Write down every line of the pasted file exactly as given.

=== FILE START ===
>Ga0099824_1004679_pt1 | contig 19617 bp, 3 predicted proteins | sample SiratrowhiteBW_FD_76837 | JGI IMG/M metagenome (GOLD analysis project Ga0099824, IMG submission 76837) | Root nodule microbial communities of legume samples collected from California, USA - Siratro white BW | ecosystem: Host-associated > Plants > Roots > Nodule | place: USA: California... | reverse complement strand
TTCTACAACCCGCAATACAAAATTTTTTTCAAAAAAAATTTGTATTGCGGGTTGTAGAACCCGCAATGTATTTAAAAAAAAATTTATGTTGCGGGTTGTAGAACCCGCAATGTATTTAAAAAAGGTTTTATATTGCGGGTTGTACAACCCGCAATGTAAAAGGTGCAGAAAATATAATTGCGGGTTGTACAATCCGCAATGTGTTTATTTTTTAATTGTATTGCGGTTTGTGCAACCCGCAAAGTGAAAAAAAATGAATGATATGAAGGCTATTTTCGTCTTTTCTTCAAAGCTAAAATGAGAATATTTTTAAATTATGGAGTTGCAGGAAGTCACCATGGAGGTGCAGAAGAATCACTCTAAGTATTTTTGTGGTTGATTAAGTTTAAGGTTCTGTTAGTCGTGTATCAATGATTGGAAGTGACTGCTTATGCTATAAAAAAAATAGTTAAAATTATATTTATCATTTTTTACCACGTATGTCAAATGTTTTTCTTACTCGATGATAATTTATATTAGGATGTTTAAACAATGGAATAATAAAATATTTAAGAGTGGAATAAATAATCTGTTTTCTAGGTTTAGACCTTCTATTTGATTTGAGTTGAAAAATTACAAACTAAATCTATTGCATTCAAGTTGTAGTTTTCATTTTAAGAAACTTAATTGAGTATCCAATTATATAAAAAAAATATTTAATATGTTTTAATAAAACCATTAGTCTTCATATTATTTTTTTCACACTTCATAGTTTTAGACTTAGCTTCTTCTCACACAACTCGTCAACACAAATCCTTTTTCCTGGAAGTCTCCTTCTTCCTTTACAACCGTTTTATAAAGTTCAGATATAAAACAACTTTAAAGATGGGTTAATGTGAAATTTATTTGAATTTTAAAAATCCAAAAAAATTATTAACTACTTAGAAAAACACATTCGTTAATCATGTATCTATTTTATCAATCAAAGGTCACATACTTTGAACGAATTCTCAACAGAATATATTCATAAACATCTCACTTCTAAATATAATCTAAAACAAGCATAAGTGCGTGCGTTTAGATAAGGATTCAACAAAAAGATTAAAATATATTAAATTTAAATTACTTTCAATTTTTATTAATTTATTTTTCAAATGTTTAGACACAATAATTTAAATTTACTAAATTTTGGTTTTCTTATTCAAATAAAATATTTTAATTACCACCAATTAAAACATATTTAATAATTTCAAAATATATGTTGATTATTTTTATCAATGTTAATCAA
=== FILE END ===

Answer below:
>Ga0099824_1004679_pt1 | contig 19617 bp, 3 predicted proteins | sample SiratrowhiteBW_FD_76837 | JGI IMG/M metagenome (GOLD analysis project Ga0099824, IMG submission 76837) | Root nodule microbial communities of legume samples collected from California, USA - Siratro white BW | ecosystem: Host-associated > Plants > Roots > Nodule | place: USA: California... | reverse complement strand
TTCTACAACCCGCAATACAAAATTTTTTTCAAAAAAAATTTGTATTGCGGGTTGTAGAACCCGCAATGTATTTAAAAAAAAATTTATGTTGCGGGTTGTAGAACCCGCAATGTATTTAAAAAAGGTTTTATATTGCGGGTTGTACAACCCGCAATGTAAAAGGTGCAGAAAATATAATTGCGGGTTGTACAATCCGCAATGTGTTTATTTTTTAATTGTATTGCGGTTTGTGCAACCCGCAAAGTGAAAAAAAATGAATGATATGAAGGCTATTTTCGTCTTTTCTTCAAAGCTAAAATGAGAATATTTTTAAATTATGGAGTTGCAGGAAGTCACCATGGAGGTGCAGAAGAATCACTCTAAGTATTTTTGTGGTTGATTAAGTTTAAGGTTCTGTTAGTCGTGTATCAATGATTGGAAGTGACTGCTTATGCTATAAAAAAAATAGTTAAAATTATATTTATCATTTTTTACCACGTATGTCAAATGTTTTTCTTACTCGATGATAATTTATATTAGGATGTTTAAACAATGGAATAATAAAATATTTAAGAGTGGAATAAATAATCTGTTTTCTAGGTTTAGACCTTCTATTTGATTTGAGTTGAAAAATTACAAACTAAATCTATTGCATTCAAGTTGTAGTTTTCATTTTAAGAAACTTAATTGAGTATCCAATTATATAAAAAAAATATTTAATATGTTTTAATAAAACCATTAGTCTTCATATTATTTTTTTCACACTTCATAGTTTTAGACTTAGCTTCTTCTCACACAACTCGTCAACACAAATCCTTTTTCCTGGAAGTCTCCTTCTTCCTTTACAACCGTTTTATAAAGTTCAGATATAAAACAACTTTAAAGATGGGTTAATGTGAAATTTATTTGAATTTTAAAAATCCAAAAAAATTATTAACTACTTAGAAAAACACATTCGTTAATCATGTATCTATTTTATCAATCAAAGGTCACATACTTTGAACGAATTCTCAACAGAATATATTCATAAACATCTCACTTCTAAATATAATCTAAAACAAGCATAAGTGCGTGCGTTTAGATAAGGATTCAACAAAAAGATTAAAATATATTAAATTTAAATTACTTTCAATTTTTATTAATTTATTTTTCAAATGTTTAGACACAATAATTTAAATTTACTAAATTTTGGTTTTCTTATTCAAATAAAATATTTTAATTACCACCAATTAAAACATATTTAATAATTTCAAAATATATGTTGATTATTTTTATCAATGTTAATCAA